It seems the modern maker movement has upped the ante by including technology as a major component of what it means to be a maker. Of course it would, as these are the creative means of the 21st century.

A part of me continues to wonder if this Maker Space phenomenon is a new name for an old idea that somehow went by the wayside. Remember the days when we used to get together with kids in the neighborhood and play games. On our own. Without them having to be organized by adults? Now it seems that kids don’t play unless they are part of an organized athletic team. I don’t think it’s a good thing that kids play is always directed by adults because then how are they learning to work out their problems? When we never have to solve our own dilemmas we never learn how to solve a dilemma.

Similarly, I wonder if kids are really being creative if all the creative outlets are organized and structured for them. Am I the only one who remembers the joy of watching children figure something out for themselves? Or the seriousness they have when they are creating their own make believe world and living in it? How wonderful is that?

I recall the time my youngest was about five years old and imagined for himself a slew of friends. It took me some time to figure out who he was talking to, but once I realized he had created friends for himself I was intrigued. I mean, imagine the possibilities! One day we were running errands and stopped at McDonald’s for lunch.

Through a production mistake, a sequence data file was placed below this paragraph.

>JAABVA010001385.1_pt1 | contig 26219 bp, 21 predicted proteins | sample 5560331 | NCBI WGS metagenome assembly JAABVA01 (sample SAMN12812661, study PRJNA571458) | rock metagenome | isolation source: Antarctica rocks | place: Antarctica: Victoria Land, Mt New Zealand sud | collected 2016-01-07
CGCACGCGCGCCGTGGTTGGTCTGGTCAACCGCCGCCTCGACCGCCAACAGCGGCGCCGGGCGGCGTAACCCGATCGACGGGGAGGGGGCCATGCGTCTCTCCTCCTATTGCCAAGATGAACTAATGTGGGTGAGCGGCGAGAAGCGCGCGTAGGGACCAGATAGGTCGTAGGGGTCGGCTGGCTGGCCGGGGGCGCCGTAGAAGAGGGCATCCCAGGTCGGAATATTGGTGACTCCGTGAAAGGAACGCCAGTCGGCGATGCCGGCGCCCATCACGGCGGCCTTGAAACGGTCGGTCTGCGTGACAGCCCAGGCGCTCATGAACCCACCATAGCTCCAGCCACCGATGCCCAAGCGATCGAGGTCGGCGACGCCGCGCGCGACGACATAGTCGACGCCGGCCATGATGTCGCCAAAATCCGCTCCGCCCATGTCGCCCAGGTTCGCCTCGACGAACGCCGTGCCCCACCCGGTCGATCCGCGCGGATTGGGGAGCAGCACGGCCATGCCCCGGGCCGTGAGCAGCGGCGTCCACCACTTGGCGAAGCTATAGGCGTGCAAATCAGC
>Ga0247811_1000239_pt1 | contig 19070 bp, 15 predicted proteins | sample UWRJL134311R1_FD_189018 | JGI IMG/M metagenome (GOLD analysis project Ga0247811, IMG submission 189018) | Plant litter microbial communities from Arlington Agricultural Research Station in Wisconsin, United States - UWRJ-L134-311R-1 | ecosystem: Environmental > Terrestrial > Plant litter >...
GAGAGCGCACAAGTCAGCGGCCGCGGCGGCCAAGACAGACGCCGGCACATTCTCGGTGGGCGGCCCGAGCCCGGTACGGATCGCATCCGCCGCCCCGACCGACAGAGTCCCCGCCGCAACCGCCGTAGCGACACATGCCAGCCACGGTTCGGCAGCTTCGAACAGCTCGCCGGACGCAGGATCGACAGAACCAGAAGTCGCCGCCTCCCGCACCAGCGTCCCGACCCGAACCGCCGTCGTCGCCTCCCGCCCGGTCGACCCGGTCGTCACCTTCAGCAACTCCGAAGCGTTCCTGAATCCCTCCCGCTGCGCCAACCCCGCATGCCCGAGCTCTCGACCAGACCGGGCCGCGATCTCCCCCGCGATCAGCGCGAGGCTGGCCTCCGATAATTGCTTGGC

When I got out of the truck and was ready to close the door he yelled, “NO! Don’t shut the door yet!”
“Why not?” I asked.
“Because all my friends aren’t out yet,” he responded, rolling his eyes as if to say, ‘duh mom’.

“Well, okay,” I conceded while I stood in the parking lot watching him have conversations with numerous friends that only he could see.

After what seemed like forever, I said, “How many friends did you bring with you anyway?”

“Twenty-six,” he replied.

In my mind I was panicking – can you imagine the cost of 26 Happy Meals????

As if reading my mind my creative son replied, “Don’t worry mom, they already ate.”

I could not have structured something so wonderfully creative for him. For whatever reason, these friends were his and his alone. I suspect they filled a need – perhaps a social one, but certainly a creative one.

So, I say, let us go carefully into the 21st century and remember that some things come naturally to humans. . .

Best of the Week II

September 6-12, 2014
FYI – If you click on the pictures they will be enlarged in a new window! Enjoy :)

Harvest Moon

Harvest Moon

Dead Skunk

Dead Skunk

Late Summer Blooms

Late Summer Blooms

Misty Mountain View

Misty Mountain View

Grazing Fresco

Grazing Fresco

Welcome Home

Welcome Home

And finally I’m adding this last one as one to watch over the next few weeks as it changes. . .

Watch this Tree!

Watch this Tree!

What’s New in My Hooking World

Last spring I mentioned a pillow cover I was working on for the recently purchased red sofa. . .

I finished one pillow and have started the second:

poppy pillow - Copy

It kinda’ breaks up the redness, right?

Last winter I did a chair seat project that I’m not sure I ever shared:

Maple Leaf chair pad - Copy